Google is expanding access to an online tool to enable an initial 100 cities across the UK to identify and act upon new climate-relevant data.
The Environmental Insights Explorer (EIE) uses unique Google data sources and modelling capabilities to produce estimates of activity, emissions and reductions as well as renewable energy potential, with the data freely available.
Google is now working to expand the EIE to 100 areas across the UK, including Kent, Newcastle, Glasgow and Belfast, helping more cities to access the data and take informed action to reduce their carbon footprint – as cities account for more than 70% of global emissions.
Tom Warburton, Newcastle City Council’s Director of City Futures welcomed the news and believes there is “enormous potential” for the platform to engage people across the city in learning more about the sources of emissions.
He added: “As a city council, we have put climate change at the heart of our decision-making and are looking at how we can work together with businesses, organisations, communities and schools across the city to become carbon neutral by 2030.
“It is incumbent upon us all to tackle the climate emergency and Google’s Environmental Insights Explorer gives us a great opportunity to improve our own modelling and target the areas where we can most effectively drive the changes that need to happen to reach our goal.”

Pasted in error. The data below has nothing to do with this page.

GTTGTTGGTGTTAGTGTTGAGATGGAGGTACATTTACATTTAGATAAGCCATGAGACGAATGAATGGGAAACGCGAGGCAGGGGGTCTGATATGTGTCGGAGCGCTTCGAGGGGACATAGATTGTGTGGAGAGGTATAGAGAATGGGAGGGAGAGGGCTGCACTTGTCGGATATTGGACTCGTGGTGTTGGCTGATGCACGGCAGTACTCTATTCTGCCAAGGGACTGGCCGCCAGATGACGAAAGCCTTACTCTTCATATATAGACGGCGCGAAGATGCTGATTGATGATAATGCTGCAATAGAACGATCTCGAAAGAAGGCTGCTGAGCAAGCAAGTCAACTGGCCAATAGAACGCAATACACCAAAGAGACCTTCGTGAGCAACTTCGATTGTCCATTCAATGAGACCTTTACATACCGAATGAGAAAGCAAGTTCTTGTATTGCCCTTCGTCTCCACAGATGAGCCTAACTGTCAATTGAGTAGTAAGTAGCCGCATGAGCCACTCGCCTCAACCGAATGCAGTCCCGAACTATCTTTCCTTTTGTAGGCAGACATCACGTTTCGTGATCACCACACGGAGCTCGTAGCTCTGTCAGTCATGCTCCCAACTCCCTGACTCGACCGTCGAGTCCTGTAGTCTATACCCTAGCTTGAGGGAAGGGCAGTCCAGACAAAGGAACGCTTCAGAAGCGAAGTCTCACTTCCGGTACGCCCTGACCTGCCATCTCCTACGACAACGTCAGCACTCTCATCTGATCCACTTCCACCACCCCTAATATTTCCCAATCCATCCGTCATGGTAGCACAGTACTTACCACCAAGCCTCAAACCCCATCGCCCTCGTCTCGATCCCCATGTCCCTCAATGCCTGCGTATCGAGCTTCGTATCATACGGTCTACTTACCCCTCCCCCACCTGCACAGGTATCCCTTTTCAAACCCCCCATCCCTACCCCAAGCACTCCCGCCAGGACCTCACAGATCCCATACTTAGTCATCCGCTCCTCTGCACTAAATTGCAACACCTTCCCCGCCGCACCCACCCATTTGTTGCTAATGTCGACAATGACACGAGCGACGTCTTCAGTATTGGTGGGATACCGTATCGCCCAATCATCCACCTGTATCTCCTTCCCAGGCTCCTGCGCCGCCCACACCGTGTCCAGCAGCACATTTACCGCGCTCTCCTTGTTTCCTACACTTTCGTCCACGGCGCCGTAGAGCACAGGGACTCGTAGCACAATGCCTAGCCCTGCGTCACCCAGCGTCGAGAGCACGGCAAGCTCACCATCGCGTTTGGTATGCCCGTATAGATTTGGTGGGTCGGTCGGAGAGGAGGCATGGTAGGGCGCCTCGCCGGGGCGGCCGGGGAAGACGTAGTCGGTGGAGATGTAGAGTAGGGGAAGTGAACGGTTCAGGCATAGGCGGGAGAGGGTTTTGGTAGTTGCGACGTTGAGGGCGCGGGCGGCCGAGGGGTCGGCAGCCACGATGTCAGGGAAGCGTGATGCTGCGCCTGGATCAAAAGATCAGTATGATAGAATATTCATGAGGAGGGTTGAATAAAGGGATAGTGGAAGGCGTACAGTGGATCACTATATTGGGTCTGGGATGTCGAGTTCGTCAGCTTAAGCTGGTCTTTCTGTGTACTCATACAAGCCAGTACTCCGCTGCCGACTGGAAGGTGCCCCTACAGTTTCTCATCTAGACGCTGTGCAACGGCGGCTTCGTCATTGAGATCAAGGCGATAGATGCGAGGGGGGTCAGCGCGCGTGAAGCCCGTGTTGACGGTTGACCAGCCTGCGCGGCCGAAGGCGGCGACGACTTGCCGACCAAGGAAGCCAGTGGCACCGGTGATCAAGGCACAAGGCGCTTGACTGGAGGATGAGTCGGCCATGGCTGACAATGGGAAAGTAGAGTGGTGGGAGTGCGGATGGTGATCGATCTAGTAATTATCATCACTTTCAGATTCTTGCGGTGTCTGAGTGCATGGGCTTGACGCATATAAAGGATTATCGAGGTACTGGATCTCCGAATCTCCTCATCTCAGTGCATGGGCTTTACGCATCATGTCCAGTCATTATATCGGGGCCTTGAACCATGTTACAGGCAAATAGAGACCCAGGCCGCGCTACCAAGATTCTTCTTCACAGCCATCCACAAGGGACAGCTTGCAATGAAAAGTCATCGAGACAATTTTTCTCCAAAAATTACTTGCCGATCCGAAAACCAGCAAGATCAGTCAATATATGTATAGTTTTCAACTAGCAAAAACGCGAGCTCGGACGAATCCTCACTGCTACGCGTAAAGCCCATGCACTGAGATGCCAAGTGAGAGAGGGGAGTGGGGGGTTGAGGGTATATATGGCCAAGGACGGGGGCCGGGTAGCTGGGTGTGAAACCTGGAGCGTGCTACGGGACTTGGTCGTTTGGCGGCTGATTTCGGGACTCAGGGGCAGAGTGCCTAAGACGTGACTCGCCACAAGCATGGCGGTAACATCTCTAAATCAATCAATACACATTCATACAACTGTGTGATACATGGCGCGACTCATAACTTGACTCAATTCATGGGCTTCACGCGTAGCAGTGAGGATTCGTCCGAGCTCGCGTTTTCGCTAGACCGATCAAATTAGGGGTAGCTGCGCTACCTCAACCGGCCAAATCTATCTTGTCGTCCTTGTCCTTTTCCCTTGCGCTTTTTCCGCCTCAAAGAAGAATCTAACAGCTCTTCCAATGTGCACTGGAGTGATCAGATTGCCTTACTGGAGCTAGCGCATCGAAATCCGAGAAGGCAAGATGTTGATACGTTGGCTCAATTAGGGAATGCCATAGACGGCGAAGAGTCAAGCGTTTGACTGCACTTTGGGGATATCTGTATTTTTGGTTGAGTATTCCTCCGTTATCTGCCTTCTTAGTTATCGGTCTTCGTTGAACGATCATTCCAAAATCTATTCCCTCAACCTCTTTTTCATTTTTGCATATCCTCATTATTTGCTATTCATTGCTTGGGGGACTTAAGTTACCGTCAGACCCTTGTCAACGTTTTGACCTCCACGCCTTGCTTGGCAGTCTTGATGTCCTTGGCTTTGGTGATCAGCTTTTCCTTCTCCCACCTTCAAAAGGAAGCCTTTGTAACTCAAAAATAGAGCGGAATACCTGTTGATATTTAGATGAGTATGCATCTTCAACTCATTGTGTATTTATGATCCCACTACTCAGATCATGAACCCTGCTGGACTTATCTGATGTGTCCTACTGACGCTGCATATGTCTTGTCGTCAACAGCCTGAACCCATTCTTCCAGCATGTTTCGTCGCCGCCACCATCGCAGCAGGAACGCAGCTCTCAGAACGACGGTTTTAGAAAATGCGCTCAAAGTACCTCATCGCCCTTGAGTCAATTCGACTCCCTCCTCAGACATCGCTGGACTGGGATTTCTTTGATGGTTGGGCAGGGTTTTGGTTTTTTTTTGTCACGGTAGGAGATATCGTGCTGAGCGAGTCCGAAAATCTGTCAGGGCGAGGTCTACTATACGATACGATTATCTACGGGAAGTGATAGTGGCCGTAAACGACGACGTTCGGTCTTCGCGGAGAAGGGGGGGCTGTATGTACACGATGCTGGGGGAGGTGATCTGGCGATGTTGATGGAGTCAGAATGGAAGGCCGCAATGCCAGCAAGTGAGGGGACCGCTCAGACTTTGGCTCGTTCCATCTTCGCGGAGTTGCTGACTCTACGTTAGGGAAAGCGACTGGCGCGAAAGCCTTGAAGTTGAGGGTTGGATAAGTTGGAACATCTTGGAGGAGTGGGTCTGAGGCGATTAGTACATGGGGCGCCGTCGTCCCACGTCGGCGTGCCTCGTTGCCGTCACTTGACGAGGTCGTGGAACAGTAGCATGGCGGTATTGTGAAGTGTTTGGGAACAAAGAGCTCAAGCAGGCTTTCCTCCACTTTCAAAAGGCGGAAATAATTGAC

The EIE has so far officially published data for 100 cities but the team has processed climate-relevant data across an initial sample of 3,000 cities to produce emission insights from around 95 million buildings.
It found if all the 3,000 cities maximise their solar energy potential, they could generate more than 1,000GW of renewable power.
Rebecca Moore, Director, Google Earth, Earth Engine & Outreach said: “Data-driven solutions are key to unlocking the climate challenge and many cities lack the resources to gather the data on their own. When it became clear to us that Google’s comprehensive global mapping data and computing technology could be used to derive critical new climate-relevant knowledge for cities, we committed enthusiastically to this effort.
“We’re working on bringing EIE to many more cities around the world and we’re excited about helping more local city government teams create a healthier, cleaner future for their citizens and for the planet.”
Google’s philanthropic arm and ICLEI – Local Governments for Sustainability, a global network of more than 1,750 local and regional governments, are also launching a £3 million Environmental Action Fund.
It will support local organisations working in their communities to take action based on the newly-available EIE data and will be open to non-profits and academic institutions in Europe, who can use data to drive action towards environmental sustainability.